Stop Calling this a Climate Crisis!

November 6, 2021

I hope this post doesn’t offend friends at the UN or elsewhere who are doing great work like Nigel Topping , Youssef Nassef and Marc Buckley 🌍 – and who have all helped me out this week quite selflessly.

But the way we see and frame things is important. And I need to speak my truth as a futurist who is independent of the system.

Days before COP26 commenced, the 102 year scientist James Lovelock, wrote perhaps the most important article for the event. I have studied with some of his colleagues and successors, such as Dr Stephan Harding, and truly regard him as a teacher who I have yet to meet. One day he might be regarded as the Galileo of our times given the giant shift in perspective he was proposing. Schumacher College in the UK has been very influenced by his work – but he totally shifted earth system science.

He writes:

“I don’t know if it is too late for humanity to avert a climate catastrophe, but I am sure there is no chance if we continue to treat global heating and the destruction of nature as separate problems.

That is the wrongheaded approach of the United Nations, which is about to stage one big global conference for the climate in Glasgow, having just finished a different big global conference for biodiversity in Kunming.”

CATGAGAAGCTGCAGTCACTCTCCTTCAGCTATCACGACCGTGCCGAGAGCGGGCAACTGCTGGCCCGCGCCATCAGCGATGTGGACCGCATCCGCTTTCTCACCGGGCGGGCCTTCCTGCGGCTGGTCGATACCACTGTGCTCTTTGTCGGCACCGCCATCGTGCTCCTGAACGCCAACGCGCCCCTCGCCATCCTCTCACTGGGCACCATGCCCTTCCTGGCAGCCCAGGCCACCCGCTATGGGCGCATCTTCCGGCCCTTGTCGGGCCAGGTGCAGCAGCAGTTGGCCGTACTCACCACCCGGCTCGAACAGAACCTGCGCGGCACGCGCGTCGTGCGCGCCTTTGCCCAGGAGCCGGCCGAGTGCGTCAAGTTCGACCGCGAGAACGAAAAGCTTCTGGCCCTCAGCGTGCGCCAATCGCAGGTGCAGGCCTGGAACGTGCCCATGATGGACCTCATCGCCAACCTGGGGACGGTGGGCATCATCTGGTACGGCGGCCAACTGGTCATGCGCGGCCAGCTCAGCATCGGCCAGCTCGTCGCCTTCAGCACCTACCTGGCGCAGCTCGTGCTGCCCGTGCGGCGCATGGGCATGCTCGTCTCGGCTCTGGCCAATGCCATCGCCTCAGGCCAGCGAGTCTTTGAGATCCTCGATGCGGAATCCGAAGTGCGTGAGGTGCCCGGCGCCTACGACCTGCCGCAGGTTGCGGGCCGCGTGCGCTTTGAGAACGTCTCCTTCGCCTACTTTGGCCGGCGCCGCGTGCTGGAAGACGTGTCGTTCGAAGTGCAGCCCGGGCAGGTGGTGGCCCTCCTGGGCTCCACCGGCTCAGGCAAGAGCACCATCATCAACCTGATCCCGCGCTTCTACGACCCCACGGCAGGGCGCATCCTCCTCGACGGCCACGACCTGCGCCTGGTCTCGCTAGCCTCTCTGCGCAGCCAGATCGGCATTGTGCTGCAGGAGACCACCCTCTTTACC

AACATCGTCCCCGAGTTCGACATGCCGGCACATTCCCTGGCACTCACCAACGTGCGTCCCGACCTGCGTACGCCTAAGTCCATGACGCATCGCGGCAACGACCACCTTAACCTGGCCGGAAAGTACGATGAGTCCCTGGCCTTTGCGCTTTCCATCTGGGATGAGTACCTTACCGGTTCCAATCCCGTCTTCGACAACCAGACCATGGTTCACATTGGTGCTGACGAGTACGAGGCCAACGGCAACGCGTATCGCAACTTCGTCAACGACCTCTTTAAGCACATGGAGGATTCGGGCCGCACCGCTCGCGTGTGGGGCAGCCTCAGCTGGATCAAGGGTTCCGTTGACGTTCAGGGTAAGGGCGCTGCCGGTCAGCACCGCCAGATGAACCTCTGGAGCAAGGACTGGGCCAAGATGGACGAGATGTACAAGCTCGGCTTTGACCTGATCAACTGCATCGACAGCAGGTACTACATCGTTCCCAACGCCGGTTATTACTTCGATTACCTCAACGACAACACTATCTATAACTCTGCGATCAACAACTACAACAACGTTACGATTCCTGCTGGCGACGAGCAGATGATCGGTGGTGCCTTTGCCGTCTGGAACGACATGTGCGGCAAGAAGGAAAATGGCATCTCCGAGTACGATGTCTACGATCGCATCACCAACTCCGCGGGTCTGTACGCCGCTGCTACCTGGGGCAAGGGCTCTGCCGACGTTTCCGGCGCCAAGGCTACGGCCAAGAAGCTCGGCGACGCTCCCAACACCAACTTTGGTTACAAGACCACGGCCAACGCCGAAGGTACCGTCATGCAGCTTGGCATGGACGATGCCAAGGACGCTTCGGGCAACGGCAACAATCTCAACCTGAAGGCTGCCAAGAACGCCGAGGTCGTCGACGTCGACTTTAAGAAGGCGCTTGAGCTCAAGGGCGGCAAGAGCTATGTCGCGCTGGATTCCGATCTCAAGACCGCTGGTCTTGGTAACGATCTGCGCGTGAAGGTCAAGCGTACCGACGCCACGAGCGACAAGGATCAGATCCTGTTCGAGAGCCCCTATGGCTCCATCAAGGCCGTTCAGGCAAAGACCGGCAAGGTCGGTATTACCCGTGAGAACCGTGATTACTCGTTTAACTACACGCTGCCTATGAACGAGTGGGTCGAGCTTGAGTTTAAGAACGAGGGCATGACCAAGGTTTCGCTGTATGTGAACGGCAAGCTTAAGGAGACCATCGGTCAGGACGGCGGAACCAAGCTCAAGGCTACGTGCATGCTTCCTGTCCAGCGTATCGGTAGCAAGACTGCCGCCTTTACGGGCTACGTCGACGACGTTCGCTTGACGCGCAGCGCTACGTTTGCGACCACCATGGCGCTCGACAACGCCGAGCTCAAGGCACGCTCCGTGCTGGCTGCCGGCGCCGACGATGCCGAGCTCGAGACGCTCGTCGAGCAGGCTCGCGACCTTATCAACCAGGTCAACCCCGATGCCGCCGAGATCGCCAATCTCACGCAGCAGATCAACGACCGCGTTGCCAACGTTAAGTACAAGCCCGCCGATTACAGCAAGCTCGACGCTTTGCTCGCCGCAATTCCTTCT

When I spoke at the UN in 2019 , Koreas top ecologist said he was mystified by the division as well.

This is such a big problem: that we don’t look at things holistically. I’ve been saying for years this is not a climate crisis. It’s an ecological crisis , if not a spiritual crisis.

Just look at the plastic in our oceans , the utter collapse in biodiversity, and eradication of much of our natural land like the rainforests. Look at all our planetary boundaries!

“This division is as much of a mistake as the error made by universities when they teach chemistry in a different class from biology and physics. It is impossible to understand these subjects in isolation because they are interconnected. The same is true of living organisms that greatly influence the global environment. The composition of the Earth’s atmosphere and the temperature of the surface is actively maintained and regulated by the biosphere, by life, by what the ancient Greeks used to call Gaia.

Almost 60 years ago, I suggested our planet self-regulated like a living organism. I called this the Gaia theory, and was later joined by biologist Lynn Margulis, who also espoused this idea. Both of us were roundly criticised by scientists in academia. I was an outsider, an independent scientist, and the mainstream view then was the neo-Darwinist one that life adapts to the environment, not that the relationship also works in the other direction, as we argued. In the years since, we have seen just how much life – especially human life – can affect the environment.”

Demonizing carbon makes no sense to me from a story telling perspective. And stories are important; they frequently create the future. Carbon is the source of life: lets allow life to flourish and not burn and destroy it so it goes up into the air.

Anyway please stop calling this a climate crisis!!

Indigenous people look at systems holistically and that’s why they are my natural allies ( and – as well as most older civilizations.

I’ve been calling for the creation of an Ecological Civilization. It seems like the Chinese are saying the same thing, let’s hope that the influence of Taoism will win out in the worlds largest economy.